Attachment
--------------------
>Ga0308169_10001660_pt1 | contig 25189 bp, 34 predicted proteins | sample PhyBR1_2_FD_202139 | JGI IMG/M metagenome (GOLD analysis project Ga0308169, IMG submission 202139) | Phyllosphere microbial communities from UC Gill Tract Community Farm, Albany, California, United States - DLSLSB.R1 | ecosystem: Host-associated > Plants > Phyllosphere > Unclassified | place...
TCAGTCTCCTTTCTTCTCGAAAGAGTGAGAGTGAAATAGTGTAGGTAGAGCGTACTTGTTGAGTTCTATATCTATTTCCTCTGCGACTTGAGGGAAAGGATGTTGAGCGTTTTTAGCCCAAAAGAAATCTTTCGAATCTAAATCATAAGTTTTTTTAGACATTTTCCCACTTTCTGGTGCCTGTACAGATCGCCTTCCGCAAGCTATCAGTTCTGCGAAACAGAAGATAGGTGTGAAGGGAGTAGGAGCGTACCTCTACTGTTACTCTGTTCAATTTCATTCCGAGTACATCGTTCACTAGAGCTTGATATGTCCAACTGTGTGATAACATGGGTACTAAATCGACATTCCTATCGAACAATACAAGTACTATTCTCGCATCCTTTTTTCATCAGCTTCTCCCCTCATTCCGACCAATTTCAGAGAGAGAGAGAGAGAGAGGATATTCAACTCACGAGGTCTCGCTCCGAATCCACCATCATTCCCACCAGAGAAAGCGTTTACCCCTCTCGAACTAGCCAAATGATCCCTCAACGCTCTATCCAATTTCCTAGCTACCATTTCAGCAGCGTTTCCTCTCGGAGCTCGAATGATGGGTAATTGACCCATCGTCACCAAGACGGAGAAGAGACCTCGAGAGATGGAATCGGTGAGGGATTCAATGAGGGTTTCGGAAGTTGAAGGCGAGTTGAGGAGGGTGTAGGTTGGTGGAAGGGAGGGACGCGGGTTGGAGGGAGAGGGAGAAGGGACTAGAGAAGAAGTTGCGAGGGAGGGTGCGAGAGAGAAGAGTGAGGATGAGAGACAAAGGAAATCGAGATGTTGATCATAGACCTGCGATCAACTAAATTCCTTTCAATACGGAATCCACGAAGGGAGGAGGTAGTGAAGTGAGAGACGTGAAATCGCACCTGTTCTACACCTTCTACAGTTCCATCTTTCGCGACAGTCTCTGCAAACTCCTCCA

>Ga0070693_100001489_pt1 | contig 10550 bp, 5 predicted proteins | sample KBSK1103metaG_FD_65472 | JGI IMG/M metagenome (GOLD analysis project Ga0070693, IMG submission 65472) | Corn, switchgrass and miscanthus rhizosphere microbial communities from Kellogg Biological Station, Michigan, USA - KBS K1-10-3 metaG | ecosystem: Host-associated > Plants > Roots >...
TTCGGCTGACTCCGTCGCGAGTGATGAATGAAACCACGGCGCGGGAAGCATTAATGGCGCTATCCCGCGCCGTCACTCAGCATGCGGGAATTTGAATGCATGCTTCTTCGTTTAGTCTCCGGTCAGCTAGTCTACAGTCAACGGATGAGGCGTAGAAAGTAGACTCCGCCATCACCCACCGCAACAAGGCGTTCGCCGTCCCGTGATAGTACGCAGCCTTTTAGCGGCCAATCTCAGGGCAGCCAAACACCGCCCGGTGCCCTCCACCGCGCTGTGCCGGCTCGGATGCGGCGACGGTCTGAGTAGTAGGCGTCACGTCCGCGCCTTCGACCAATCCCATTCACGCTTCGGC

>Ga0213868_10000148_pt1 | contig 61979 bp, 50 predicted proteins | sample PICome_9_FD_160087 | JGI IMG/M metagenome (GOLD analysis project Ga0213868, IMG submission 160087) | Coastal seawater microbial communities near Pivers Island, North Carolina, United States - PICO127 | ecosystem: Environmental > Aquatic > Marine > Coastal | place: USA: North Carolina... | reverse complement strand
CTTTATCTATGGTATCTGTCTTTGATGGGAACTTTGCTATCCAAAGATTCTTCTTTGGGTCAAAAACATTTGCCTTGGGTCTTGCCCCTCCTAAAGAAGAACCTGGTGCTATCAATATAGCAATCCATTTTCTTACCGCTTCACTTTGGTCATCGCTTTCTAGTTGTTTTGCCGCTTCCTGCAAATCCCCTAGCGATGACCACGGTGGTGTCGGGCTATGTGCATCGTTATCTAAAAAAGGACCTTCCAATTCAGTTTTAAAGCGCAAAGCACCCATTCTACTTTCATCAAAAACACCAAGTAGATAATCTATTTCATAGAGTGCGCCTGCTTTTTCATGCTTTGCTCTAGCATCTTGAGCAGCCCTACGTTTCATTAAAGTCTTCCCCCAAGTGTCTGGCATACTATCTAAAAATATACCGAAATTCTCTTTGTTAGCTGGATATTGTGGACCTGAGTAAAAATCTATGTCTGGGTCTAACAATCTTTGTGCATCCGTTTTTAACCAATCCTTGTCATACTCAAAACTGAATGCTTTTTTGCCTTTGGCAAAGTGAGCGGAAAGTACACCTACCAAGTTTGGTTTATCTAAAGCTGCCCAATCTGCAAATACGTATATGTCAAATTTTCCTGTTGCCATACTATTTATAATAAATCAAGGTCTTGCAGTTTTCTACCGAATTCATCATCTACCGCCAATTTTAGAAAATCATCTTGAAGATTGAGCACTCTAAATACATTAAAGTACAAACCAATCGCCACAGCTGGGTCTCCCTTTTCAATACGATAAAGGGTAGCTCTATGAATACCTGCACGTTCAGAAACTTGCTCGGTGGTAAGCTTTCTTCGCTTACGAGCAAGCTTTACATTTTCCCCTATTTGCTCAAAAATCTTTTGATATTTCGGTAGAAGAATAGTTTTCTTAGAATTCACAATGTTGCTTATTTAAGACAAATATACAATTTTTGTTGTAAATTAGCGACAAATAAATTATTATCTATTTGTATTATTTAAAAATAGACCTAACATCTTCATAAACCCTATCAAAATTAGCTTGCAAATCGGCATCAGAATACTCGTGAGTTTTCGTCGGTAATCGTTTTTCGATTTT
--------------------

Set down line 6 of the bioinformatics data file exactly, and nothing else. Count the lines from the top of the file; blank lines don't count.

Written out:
CTTTATCTATGGTATCTGTCTTTGATGGGAACTTTGCTATCCAAAGATTCTTCTTTGGGTCAAAAACATTTGCCTTGGGTCTTGCCCCTCCTAAAGAAGAACCTGGTGCTATCAATATAGCAATCCATTTTCTTACCGCTTCACTTTGGTCATCGCTTTCTAGTTGTTTTGCCGCTTCCTGCAAATCCCCTAGCGATGACCACGGTGGTGTCGGGCTATGTGCATCGTTATCTAAAAAAGGACCTTCCAATTCAGTTTTAAAGCGCAAAGCACCCATTCTACTTTCATCAAAAACACCAAGTAGATAATCTATTTCATAGAGTGCGCCTGCTTTTTCATGCTTTGCTCTAGCATCTTGAGCAGCCCTACGTTTCATTAAAGTCTTCCCCCAAGTGTCTGGCATACTATCTAAAAATATACCGAAATTCTCTTTGTTAGCTGGATATTGTGGACCTGAGTAAAAATCTATGTCTGGGTCTAACAATCTTTGTGCATCCGTTTTTAACCAATCCTTGTCATACTCAAAACTGAATGCTTTTTTGCCTTTGGCAAAGTGAGCGGAAAGTACACCTACCAAGTTTGGTTTATCTAAAGCTGCCCAATCTGCAAATACGTATATGTCAAATTTTCCTGTTGCCATACTATTTATAATAAATCAAGGTCTTGCAGTTTTCTACCGAATTCATCATCTACCGCCAATTTTAGAAAATCATCTTGAAGATTGAGCACTCTAAATACATTAAAGTACAAACCAATCGCCACAGCTGGGTCTCCCTTTTCAATACGATAAAGGGTAGCTCTATGAATACCTGCACGTTCAGAAACTTGCTCGGTGGTAAGCTTTCTTCGCTTACGAGCAAGCTTTACATTTTCCCCTATTTGCTCAAAAATCTTTTGATATTTCGGTAGAAGAATAGTTTTCTTAGAATTCACAATGTTGCTTATTTAAGACAAATATACAATTTTTGTTGTAAATTAGCGACAAATAAATTATTATCTATTTGTATTATTTAAAAATAGACCTAACATCTTCATAAACCCTATCAAAATTAGCTTGCAAATCGGCATCAGAATACTCGTGAGTTTTCGTCGGTAATCGTTTTTCGATTTT